Water could now only be delivered to Melbourne under extremely specific and as yet unprecedented conditions, effectively rendering the project useless for Melbourne's ongoing water security.
However, Melbourne's water businesses spent over $A1 billion ($A750 million for the pipeline and $A300 million for the water savings), which contributed to a predicted doubling of Melbourne's water prices in 2009.
Victoria's capital city is once again facing growing water scarcity, but the political opposition to bringing water from the north remains so strong that the state government still prefers to order extremely expensive water from the desalination plant.
NEW ANSWERS TO OLD QUESTIONS
Melbourne is just one of many cities around the world facing a shortfall between water demand and water supply.
Earlier this year, our team of researchers led by Oxford University and including members from the UK, Spain, Mexico, Brazil, India, South Africa and Australia, completed a systematic review of published studies of water reallocation from rural areas to cities.
We wanted to know where this potential solution to the problem of increasingly thirsty cities is being used, how those decisions are made and whether they lead to effective, equitable outcomes for rural and urban communities.
We found that reallocation projects are expensive, time-consuming and have huge consequences for cities, rural areas, and the environment. Water reallocation needs strong institutions to enable the reallocation and manage the outcomes fairly.
These kinds of decisions are unavoidably political and deserve to be underpinned by rigorous evidence. However, in general, a lack of data means that myths and preconceptions about the benefits (and costs) of reallocating water from agriculture to cities can shape (and reshape) the politics of reallocation projects.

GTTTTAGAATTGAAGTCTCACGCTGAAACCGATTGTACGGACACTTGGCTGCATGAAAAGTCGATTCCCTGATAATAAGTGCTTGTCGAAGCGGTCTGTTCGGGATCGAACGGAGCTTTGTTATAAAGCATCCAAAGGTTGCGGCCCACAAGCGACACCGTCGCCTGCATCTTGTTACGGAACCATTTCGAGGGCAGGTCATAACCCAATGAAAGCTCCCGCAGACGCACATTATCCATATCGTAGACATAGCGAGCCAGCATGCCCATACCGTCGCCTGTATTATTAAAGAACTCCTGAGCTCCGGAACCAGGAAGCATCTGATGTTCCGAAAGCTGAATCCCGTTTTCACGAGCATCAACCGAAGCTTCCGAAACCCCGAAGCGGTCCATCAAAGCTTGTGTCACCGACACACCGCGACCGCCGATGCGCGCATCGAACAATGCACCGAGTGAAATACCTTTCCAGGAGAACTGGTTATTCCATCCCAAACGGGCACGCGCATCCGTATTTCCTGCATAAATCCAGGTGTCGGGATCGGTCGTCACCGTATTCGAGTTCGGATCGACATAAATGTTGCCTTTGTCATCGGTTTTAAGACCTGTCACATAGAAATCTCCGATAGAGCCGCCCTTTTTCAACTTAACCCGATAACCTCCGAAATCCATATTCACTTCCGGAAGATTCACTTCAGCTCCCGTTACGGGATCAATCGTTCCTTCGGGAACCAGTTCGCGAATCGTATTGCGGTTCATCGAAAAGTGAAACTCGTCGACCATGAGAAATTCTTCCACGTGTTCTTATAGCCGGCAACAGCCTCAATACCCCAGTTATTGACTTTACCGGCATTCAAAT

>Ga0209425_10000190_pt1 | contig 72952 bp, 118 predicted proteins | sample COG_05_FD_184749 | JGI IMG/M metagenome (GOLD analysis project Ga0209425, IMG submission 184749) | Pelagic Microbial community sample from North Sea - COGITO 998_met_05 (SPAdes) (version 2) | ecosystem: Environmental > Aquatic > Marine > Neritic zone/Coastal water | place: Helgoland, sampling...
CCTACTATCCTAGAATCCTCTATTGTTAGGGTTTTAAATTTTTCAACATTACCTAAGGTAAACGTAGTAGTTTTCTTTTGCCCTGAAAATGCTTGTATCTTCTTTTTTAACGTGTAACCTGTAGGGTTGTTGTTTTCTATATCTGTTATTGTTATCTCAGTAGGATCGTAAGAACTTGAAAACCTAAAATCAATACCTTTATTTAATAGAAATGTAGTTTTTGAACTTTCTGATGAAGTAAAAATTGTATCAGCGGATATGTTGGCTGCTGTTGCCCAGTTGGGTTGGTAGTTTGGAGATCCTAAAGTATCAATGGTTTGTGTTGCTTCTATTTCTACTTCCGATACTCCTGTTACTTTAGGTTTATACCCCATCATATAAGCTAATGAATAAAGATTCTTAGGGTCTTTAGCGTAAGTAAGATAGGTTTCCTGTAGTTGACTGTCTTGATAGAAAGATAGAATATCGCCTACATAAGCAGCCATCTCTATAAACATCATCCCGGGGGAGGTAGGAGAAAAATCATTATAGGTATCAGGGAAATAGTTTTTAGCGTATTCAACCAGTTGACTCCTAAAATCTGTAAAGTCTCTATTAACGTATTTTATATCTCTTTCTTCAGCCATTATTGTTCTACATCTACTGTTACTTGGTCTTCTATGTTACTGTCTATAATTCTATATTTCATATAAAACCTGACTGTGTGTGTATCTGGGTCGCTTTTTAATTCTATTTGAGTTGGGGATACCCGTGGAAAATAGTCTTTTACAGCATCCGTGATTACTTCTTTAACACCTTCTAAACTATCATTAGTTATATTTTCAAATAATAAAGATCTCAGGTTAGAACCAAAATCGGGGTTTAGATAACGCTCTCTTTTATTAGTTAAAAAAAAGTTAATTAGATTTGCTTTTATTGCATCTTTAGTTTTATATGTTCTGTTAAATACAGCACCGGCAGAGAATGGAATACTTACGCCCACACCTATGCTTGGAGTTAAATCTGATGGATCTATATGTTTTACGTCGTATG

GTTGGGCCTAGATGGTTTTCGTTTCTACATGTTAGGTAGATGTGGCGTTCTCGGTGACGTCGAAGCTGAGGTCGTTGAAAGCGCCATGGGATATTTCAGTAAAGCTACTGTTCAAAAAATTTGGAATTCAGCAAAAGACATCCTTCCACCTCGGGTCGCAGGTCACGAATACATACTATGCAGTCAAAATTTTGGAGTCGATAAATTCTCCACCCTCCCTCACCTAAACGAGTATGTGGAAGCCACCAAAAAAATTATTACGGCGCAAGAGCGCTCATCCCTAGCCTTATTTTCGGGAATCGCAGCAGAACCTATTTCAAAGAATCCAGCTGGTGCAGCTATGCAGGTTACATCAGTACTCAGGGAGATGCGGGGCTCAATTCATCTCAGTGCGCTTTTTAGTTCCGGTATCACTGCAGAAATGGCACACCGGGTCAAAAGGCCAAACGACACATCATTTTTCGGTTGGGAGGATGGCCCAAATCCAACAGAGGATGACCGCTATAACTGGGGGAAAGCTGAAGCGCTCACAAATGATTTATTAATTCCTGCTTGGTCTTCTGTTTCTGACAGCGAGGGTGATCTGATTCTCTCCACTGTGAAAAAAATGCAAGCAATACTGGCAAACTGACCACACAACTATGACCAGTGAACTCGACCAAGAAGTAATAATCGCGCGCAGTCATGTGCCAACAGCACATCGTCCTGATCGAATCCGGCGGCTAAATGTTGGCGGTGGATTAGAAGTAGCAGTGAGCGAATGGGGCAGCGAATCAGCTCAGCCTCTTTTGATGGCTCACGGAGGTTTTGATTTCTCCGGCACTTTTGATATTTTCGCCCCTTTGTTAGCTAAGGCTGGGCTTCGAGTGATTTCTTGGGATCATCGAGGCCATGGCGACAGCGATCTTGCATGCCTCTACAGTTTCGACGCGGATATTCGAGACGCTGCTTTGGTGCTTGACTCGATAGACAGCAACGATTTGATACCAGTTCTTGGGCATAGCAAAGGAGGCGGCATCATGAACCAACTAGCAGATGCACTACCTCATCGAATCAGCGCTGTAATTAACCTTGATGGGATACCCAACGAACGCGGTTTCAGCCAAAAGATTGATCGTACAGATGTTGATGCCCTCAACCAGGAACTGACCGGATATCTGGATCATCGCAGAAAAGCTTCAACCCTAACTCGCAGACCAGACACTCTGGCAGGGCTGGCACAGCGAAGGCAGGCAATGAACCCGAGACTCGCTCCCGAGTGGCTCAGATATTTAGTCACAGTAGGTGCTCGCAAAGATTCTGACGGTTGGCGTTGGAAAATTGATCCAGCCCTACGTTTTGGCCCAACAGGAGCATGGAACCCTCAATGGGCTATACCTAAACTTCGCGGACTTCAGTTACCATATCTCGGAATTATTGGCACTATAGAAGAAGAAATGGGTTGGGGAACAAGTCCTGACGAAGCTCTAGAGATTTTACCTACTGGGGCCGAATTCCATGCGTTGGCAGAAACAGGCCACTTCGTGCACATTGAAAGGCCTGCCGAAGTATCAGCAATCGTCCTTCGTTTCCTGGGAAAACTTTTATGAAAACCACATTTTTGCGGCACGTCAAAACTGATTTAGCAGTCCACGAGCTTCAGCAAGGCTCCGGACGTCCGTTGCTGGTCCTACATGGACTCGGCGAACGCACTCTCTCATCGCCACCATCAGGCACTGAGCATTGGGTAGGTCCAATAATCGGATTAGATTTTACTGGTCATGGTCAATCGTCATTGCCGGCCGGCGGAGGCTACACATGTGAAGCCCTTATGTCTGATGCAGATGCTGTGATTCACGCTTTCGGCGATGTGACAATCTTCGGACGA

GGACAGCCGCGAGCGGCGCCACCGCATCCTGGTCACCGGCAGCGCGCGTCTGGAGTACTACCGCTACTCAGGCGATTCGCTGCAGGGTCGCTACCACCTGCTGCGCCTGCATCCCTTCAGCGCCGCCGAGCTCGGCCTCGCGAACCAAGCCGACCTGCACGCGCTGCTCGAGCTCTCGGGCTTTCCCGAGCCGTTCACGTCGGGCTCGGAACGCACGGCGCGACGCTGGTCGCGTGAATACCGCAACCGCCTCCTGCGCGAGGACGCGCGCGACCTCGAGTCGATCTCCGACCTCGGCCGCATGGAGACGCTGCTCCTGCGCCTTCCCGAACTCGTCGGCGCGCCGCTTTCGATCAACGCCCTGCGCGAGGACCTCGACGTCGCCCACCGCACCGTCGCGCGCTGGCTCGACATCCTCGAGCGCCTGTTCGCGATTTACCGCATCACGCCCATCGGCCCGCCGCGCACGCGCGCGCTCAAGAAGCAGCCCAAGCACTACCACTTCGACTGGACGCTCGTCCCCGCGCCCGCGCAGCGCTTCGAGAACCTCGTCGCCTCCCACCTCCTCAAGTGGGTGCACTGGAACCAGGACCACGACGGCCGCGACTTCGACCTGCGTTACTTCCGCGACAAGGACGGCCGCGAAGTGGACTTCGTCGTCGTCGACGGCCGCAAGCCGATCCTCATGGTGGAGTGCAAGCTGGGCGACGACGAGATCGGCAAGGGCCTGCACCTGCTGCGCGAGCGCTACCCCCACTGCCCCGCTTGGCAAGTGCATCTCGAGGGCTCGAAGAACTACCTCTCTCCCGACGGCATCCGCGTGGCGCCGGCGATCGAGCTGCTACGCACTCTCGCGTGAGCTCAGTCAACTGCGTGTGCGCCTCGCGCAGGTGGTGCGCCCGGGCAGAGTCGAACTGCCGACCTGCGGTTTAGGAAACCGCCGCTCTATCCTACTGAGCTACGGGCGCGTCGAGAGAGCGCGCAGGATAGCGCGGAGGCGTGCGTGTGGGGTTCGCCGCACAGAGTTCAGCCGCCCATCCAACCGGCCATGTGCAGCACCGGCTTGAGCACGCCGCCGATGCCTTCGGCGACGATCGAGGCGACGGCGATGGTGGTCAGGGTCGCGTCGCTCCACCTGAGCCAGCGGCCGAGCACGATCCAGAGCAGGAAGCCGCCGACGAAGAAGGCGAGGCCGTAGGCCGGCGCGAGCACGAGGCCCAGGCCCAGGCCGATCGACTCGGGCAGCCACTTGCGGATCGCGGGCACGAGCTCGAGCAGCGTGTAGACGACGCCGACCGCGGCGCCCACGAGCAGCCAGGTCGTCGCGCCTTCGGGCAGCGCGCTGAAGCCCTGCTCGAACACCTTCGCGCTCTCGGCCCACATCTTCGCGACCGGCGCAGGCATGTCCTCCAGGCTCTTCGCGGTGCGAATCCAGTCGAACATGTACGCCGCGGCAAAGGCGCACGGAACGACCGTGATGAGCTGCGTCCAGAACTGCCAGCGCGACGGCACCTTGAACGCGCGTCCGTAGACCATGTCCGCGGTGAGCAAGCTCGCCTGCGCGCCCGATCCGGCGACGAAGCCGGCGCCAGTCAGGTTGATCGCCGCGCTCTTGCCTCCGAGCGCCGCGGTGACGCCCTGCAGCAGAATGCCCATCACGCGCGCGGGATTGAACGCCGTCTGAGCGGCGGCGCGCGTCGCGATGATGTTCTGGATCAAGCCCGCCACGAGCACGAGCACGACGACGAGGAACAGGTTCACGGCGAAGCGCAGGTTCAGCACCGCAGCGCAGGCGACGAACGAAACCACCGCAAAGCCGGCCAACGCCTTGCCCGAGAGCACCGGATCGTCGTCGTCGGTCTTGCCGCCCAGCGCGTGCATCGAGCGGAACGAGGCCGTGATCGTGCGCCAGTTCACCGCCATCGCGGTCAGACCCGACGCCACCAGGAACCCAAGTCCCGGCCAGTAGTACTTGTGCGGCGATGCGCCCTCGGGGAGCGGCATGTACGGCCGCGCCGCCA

Myths harden into reality, and accepted truisms make a poor basis for large scale investment.
COMPETITION OR COLLABORATION?
As the biggest water user, the agricultural sector already knows that in the future it will need to do more with less.
Growing populations mean food production must increase by 60 per cent globally – 100 per cent in developing countries.
Increasing irrigation efficiency has been touted as a solution, and small improvements in efficiency could also free up substantial volumes for cities; a move that many hope would ease growing competition for water between thirsty cities and rural regions.
But as cities continue to see opportunity in water allocated for agricultural use, a key lesson from Melbourne's North-South Pipeline is that urban investment in improved irrigation efficiency isn't necessarily going to lower competition between cities and rural areas.
Instead, building collaboration is likely to depend on investment in good governance arrangements, clear, evidence-based decisions, community participation (including Indigenous peoples) in integrated water management, as well as real benefit-sharing between cities and rural areas where impacts are acknowledged and addressed.
All of this needs to happen alongside cities making the effort to show that they are doing their best to limit demand and live within their means.
This research was conducted with funding from the World Bank Group.